Anti-Aestheticism's development as a literary theory and movement was influenced by the development of other genres and movements occurring around the same period. Realism was particularly influential upon and representative of Anti-Aestheticism.

    Realism: a literary genre that contains believable stories and plausible plots. Works in this genre contain realistic characters doing everyday things. These stories focus on an often relatable protagonist struggling through their daily life. Examples of realist texts include The Adventures of Huckleberry Finn (1884) by Mark Twain (1835-1910) and Middlemarch (1871) by George Eliot (1819-1880).

    Realism as a literary genre had existed for some time by the early 1900s, and it had became a more concerted and cohesive literary movement throughout the nineteenth and twentieth centuries. Realism was a reaction against the frivolity of the Aestheticist and Romanticist movements. It played a key role in the Anti-Aestheticist trend of the twentieth century. Realist texts served a direct purpose, often analysing and criticising modern society. They were realistic, grounded, and did not idealise or romanticise the world. Instead, texts of realism presented a plausible version of society that did not shy away from any potential issues or inequalities. Realist texts saw their value as founded in representing the real world and communicating a moral lesson.

    Purpose of Anti-Aestheticism

    In many ways, the purpose of Anti-Aestheticism was the direct opposite of the purpose of Aestheticism. Anti-Aesthetic works rejected the idea that the value of art and literary works was found in their beauty. Instead, the purpose of Anti-Aestheticism was for works to have a more concrete purpose.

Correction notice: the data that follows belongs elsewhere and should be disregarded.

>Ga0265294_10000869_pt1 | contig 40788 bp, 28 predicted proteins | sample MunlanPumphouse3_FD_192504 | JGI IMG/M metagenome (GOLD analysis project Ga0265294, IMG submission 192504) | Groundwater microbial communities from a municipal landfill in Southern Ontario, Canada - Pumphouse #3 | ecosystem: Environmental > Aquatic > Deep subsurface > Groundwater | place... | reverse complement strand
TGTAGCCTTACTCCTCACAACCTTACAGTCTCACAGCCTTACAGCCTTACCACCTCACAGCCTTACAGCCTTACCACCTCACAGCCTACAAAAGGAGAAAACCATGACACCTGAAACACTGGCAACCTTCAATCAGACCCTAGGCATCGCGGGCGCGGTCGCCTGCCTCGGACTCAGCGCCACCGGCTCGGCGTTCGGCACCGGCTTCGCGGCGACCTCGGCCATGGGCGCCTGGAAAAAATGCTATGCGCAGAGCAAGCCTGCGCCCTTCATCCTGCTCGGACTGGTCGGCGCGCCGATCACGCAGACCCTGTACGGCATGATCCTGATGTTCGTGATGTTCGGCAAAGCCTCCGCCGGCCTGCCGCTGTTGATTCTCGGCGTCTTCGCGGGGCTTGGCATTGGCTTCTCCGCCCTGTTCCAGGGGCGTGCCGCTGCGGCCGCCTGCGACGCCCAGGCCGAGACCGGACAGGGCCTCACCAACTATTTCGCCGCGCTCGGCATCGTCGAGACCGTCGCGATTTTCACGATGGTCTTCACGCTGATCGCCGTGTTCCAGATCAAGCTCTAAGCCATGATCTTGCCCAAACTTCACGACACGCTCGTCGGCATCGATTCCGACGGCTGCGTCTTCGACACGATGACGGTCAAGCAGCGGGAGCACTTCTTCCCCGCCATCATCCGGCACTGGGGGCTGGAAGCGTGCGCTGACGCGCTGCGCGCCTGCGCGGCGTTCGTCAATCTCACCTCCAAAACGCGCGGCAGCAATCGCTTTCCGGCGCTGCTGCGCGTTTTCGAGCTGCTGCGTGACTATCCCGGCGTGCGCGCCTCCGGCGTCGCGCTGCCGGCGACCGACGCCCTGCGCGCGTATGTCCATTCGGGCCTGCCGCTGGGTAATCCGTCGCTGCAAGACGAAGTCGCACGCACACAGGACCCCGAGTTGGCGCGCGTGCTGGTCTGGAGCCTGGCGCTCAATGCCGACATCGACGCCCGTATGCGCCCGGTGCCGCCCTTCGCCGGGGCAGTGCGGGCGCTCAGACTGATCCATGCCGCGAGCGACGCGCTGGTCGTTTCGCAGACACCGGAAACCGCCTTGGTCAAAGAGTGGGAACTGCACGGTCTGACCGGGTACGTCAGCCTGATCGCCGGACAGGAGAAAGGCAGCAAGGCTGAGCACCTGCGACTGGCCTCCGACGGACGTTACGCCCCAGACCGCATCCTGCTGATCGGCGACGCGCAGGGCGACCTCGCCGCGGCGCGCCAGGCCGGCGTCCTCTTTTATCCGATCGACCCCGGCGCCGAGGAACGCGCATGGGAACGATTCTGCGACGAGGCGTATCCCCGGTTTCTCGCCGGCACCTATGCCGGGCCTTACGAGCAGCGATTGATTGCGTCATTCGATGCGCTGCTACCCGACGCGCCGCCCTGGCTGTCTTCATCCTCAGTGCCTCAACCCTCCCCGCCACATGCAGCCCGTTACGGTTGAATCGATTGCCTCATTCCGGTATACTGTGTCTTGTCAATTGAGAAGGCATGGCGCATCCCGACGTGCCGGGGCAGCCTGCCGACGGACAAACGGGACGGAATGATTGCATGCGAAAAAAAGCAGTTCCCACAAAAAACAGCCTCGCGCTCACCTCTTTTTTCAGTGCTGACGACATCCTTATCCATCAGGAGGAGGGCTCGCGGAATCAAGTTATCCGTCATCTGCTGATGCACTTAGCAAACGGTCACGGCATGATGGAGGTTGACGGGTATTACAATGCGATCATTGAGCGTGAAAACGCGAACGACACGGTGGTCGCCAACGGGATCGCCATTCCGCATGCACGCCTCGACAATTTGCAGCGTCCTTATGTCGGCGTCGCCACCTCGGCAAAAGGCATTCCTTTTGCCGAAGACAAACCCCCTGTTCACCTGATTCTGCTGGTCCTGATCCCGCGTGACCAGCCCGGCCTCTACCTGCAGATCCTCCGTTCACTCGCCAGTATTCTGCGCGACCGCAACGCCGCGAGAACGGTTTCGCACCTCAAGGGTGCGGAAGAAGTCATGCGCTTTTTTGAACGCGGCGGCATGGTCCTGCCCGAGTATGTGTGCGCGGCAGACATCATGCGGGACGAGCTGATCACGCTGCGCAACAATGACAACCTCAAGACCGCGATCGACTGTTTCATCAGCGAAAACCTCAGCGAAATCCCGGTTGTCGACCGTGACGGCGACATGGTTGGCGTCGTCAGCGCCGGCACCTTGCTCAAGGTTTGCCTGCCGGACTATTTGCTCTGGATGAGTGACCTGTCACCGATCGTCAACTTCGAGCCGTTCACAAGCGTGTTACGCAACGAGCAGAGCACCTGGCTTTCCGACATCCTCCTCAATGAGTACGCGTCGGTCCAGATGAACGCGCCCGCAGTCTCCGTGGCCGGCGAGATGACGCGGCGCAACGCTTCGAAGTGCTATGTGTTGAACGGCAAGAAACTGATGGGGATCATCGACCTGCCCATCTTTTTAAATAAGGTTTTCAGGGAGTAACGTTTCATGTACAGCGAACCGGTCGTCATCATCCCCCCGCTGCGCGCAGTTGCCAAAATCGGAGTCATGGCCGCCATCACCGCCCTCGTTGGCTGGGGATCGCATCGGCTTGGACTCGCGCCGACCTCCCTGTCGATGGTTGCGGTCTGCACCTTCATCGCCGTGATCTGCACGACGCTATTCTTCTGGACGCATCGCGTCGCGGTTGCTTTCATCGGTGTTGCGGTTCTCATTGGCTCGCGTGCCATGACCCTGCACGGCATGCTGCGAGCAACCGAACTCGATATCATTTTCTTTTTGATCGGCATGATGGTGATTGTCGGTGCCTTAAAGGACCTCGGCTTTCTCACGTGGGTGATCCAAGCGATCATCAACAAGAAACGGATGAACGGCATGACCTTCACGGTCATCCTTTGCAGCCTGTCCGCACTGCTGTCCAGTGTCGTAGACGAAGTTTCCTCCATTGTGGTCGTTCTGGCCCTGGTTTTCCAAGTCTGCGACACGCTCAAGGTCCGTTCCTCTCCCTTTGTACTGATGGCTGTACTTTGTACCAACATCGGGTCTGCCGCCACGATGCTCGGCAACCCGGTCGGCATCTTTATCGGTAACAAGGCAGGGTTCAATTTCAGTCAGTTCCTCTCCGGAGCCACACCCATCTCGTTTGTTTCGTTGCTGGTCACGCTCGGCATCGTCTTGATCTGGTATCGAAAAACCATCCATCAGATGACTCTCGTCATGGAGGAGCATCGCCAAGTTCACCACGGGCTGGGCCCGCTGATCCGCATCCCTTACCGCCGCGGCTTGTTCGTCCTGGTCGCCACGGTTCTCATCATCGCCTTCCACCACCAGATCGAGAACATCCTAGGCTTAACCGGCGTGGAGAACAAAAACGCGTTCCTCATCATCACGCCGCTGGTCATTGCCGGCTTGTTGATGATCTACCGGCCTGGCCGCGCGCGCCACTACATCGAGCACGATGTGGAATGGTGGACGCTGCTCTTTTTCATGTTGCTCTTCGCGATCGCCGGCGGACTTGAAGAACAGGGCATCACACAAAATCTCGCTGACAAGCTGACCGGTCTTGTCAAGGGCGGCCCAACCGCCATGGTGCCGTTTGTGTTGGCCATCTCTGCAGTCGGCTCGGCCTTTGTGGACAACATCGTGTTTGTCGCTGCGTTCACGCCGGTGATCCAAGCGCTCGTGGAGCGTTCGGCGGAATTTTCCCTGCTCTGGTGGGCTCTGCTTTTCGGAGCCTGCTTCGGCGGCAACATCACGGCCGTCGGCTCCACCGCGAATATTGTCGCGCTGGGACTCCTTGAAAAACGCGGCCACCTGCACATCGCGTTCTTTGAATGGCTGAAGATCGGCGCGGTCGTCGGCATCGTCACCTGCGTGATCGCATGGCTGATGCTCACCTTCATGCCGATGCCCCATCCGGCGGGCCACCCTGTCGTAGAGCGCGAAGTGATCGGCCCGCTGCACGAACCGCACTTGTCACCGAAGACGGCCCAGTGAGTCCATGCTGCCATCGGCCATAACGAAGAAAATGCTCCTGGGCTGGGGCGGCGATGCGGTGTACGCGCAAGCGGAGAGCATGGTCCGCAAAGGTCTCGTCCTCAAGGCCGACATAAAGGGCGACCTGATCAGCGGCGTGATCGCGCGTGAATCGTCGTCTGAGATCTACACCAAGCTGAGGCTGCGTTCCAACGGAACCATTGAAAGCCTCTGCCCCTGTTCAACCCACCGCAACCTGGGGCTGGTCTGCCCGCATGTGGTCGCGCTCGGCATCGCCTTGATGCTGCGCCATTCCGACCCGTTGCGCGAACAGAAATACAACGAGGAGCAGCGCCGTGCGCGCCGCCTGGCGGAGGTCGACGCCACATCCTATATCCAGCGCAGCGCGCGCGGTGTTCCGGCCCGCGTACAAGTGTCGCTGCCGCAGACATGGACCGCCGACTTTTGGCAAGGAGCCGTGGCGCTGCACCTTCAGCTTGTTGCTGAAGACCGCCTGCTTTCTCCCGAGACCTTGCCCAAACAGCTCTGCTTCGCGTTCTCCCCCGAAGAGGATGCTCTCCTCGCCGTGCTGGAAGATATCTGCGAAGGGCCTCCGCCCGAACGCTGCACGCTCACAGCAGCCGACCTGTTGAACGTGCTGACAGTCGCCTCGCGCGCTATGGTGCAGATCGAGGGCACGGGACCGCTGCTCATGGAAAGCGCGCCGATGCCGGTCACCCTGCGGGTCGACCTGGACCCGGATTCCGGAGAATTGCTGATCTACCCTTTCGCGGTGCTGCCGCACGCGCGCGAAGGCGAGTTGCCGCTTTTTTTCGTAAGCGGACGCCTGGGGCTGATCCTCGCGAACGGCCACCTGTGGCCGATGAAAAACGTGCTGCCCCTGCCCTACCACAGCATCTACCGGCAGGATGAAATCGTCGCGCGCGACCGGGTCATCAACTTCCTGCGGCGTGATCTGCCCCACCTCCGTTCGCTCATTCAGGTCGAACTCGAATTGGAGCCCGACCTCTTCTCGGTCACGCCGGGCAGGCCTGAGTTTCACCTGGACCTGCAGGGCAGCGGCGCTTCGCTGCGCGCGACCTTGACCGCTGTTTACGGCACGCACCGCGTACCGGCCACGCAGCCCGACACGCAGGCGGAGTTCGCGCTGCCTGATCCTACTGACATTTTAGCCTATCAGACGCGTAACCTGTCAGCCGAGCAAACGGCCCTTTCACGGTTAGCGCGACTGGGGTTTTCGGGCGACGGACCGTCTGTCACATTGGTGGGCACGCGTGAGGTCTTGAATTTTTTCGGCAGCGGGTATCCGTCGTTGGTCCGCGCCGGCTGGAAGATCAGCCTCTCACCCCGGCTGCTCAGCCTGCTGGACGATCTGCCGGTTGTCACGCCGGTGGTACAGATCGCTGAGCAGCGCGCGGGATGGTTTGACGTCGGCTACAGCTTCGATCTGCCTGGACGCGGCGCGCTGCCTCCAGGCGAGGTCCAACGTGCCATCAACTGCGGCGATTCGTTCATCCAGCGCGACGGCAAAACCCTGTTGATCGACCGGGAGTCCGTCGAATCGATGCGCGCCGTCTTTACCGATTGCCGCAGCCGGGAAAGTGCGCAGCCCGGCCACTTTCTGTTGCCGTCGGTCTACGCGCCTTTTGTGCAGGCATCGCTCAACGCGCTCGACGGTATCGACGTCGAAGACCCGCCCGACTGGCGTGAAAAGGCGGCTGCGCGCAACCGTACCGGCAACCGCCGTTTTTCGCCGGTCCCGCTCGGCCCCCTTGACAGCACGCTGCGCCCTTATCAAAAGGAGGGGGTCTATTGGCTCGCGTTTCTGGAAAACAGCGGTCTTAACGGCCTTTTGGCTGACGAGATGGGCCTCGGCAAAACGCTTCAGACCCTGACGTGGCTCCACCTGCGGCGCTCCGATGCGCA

Works of the movement tried to present a realistic and plausible vision of the world. They addressed real-world issues that Anti-Aesthetic writers felt that Aestheticism had abandoned. Anti-Aesthetic works attempted to present a more grounded viewpoint to readers, forcing them to face the reality that Aestheticism was ignoring.

    Although this was more common in the visual arts, some Anti-Aestheticism works took their realism a step further and presented grotesque and dark versions of reality. They showcased the harsher sides of life that Aestheticism blatantly rejected because they lacked the value of beauty. Aesthetic works wished to please their readers and viewers, whereas this kind of Anti-Aestheticism attempted to surprise and shock their audience.

    Anti-Aestheticism, a cartoon man in a suit in front of a laptop with red exclamation marks above him, StudySmarterFig. 2 - Some Anti-Aestheticism works went out of their way to shock people.

    Advantages and disadvantages of Anti-Aestheticism

    In considering the advantages and disadvantages of Anti-Aestheticism, we should note that these two categories represent two schools of thought. The advantages listed represent those who support Anti-Aestheticism, and the disadvantages represent those who do not, often supporting the pursuit of Aestheticism instead.

    AdvantagesDisadvantages
    Presents a realistic view of the world.Can be serious in tone and difficult to read.
    Uses relatable characters.Disregards any value that beauty may have.
    Has a plausible plot that readers can relate to.Provides no form of escapism to readers.
    Addresses real social issues and inequalities.Can be read as didactic or condescending to readers.